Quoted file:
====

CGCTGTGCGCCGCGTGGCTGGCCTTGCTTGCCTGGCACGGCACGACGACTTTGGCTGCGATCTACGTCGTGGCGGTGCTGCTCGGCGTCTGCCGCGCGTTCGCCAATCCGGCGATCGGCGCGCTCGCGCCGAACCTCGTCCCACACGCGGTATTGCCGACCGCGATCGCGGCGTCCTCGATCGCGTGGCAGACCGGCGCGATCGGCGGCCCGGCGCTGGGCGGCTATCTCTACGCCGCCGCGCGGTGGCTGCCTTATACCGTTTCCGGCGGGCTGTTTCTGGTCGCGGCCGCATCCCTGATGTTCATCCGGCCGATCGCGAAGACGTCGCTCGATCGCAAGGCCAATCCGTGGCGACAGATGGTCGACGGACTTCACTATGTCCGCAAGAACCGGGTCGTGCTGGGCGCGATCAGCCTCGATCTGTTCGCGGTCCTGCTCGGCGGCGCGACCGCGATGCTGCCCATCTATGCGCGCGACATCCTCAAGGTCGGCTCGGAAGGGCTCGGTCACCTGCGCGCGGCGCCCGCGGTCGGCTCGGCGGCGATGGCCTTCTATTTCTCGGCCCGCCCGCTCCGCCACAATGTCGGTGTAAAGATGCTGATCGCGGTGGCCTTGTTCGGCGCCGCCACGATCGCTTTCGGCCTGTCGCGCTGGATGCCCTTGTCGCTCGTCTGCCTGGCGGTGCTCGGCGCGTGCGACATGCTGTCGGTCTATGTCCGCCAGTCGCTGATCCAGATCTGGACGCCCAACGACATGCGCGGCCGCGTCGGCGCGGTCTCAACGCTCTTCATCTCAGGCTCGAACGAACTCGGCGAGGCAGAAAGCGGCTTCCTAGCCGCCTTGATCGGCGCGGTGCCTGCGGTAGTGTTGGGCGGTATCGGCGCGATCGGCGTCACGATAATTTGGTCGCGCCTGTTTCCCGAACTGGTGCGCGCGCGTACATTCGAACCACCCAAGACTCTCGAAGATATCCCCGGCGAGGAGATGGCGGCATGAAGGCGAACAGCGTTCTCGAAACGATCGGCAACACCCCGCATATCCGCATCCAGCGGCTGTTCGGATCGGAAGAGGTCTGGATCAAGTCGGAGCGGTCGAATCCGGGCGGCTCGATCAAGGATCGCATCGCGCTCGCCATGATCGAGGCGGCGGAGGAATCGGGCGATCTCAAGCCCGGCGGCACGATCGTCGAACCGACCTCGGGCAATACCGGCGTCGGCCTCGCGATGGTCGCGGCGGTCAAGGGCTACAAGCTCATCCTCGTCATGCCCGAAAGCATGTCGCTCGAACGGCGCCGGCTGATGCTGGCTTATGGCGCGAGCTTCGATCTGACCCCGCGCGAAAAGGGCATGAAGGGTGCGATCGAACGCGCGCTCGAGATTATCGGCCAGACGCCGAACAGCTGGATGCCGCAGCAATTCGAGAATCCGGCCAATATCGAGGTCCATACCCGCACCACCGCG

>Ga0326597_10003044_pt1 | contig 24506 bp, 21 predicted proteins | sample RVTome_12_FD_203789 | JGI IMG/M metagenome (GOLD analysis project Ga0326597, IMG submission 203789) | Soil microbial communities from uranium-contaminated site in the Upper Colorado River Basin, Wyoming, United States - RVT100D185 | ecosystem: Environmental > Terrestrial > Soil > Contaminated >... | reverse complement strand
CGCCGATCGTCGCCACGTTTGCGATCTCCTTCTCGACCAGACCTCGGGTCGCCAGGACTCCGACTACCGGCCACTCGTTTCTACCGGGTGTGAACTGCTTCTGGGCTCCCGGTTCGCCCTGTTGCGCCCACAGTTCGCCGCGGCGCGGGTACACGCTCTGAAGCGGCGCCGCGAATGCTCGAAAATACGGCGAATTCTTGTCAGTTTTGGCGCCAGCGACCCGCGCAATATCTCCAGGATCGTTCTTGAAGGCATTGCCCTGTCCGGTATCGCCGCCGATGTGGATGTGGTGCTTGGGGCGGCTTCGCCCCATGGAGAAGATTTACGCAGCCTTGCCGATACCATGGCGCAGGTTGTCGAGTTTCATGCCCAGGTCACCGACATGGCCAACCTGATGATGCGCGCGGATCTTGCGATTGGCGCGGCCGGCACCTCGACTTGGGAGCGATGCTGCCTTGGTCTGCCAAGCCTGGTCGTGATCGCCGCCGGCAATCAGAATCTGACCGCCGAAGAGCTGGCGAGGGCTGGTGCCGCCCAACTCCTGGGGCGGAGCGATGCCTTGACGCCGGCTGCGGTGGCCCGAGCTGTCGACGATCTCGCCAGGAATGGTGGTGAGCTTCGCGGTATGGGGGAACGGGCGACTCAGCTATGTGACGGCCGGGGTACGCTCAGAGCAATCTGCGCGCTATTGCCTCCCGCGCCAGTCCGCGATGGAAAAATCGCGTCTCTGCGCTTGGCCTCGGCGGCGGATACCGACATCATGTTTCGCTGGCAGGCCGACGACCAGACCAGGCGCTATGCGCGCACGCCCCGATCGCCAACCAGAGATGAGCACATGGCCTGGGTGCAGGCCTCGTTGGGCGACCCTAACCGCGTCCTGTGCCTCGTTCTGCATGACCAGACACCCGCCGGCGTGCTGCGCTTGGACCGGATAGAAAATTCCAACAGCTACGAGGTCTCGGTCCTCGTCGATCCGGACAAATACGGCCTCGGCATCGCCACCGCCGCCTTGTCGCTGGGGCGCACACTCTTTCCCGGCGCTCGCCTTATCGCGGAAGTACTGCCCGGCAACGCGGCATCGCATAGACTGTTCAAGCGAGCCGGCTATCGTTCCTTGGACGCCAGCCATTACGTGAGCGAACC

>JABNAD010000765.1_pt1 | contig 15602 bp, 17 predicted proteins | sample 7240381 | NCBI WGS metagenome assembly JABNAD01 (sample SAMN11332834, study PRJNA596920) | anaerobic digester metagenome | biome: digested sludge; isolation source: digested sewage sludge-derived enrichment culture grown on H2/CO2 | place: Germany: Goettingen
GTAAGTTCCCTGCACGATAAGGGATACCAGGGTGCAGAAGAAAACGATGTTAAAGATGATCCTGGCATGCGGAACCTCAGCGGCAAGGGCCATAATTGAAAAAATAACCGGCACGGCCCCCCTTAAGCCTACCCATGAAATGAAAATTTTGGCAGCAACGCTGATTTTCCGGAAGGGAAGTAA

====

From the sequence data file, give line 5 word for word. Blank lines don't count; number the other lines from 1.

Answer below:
GTAAGTTCCCTGCACGATAAGGGATACCAGGGTGCAGAAGAAAACGATGTTAAAGATGATCCTGGCATGCGGAACCTCAGCGGCAAGGGCCATAATTGAAAAAATAACCGGCACGGCCCCCCTTAAGCCTACCCATGAAATGAAAATTTTGGCAGCAACGCTGATTTTCCGGAAGGGAAGTAA